David is a contributing writer to He has been writing about politics since 2004. He spent three years writing for the FireDogLake News Desk; he’s also written for The New Republic, The American Prospect, The Guardian (UK), The Huffington Post, The Washington Monthly, Alternet, Democracy Journal and Pacific Standard, as well as multiple well-trafficked progressive blogs and websites. His has been a guest on MSNBC, CNN, Aljazeera, Russia Today, NPR, Pacifica Radio and Air America Radio. He has contributed to two anthology books, one about the Wisconsin labor uprising and another on the fight against the Stop Online Piracy Act in Congress. Prior to writing about politics he worked for two decades as a television producer and editor. You can follow him on Twitter at @ddayen.


    1. rjs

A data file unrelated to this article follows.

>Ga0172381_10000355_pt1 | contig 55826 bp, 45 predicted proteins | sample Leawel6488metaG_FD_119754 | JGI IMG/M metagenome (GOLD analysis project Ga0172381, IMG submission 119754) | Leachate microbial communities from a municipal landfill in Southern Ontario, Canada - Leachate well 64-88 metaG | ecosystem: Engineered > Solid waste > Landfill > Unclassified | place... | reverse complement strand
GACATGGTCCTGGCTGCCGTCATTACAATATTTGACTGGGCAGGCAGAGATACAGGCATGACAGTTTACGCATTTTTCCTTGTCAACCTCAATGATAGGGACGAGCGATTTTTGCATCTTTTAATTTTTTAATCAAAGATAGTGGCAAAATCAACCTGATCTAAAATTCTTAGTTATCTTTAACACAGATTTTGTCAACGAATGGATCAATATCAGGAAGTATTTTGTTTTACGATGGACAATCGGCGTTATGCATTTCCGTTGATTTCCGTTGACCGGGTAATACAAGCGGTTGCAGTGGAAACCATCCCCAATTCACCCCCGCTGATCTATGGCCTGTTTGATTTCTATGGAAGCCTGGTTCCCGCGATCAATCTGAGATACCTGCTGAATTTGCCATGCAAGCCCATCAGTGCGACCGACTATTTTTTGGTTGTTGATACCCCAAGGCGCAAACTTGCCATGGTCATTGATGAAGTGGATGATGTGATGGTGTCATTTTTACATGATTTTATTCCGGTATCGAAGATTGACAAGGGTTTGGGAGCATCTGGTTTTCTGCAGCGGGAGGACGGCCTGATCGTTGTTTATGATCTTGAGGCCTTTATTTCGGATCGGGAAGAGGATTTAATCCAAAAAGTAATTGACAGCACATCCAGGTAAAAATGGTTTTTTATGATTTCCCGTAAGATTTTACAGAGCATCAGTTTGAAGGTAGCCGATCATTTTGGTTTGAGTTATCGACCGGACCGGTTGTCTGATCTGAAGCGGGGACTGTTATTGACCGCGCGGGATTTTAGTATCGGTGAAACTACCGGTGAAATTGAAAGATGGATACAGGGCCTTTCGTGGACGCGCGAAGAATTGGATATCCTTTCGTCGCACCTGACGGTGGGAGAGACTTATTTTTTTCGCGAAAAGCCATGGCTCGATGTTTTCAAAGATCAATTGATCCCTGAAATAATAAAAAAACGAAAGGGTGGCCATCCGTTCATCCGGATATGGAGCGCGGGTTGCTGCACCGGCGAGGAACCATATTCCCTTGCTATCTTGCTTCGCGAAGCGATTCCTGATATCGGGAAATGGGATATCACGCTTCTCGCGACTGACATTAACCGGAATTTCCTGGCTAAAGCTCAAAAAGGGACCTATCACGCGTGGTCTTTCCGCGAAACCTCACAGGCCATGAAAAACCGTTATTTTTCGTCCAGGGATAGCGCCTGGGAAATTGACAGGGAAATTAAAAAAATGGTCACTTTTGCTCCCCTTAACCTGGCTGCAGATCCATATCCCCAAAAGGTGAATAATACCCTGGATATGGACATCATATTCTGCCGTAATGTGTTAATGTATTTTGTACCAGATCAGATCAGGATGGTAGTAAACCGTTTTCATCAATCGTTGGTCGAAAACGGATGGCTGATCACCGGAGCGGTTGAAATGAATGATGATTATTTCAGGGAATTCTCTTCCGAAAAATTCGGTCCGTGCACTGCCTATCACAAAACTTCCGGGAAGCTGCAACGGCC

i will; i use the reader continuously, not just for timely articles but to search back on previous ones; losing it will really cramp my style…

    2. Elliot

      I didn’t use any of the social features of google reader, and have no need for such features in a reader. Is there a way to use the old reader without joining facebook or signing in with google? I’d like a clean account.

  1. Dogberry

    Why do you waste time and space publishing links to articles behind paywalls, like today’s “must read of the day”? If you’ve subscribed to the service one presumes you’ll read them anyway. The rest of us have better things to spend our bandwidth on than sign-up invitations.

    1. Swedish Lex

      The FT’s paywall is so easy to circumvent that a child could do it.
      But apparently not you.

        1. rjs

          one way to read the FT free is to sign in with a different email account each time you have exceeded your free articles as a registered reader with your first email account…

        2. george teirney

          There may be benefits to clearing browser history and deleting all cookies when accessing various sites which attempt to monitor access. How to implement depends on browser, the first steps are simple, YMMV.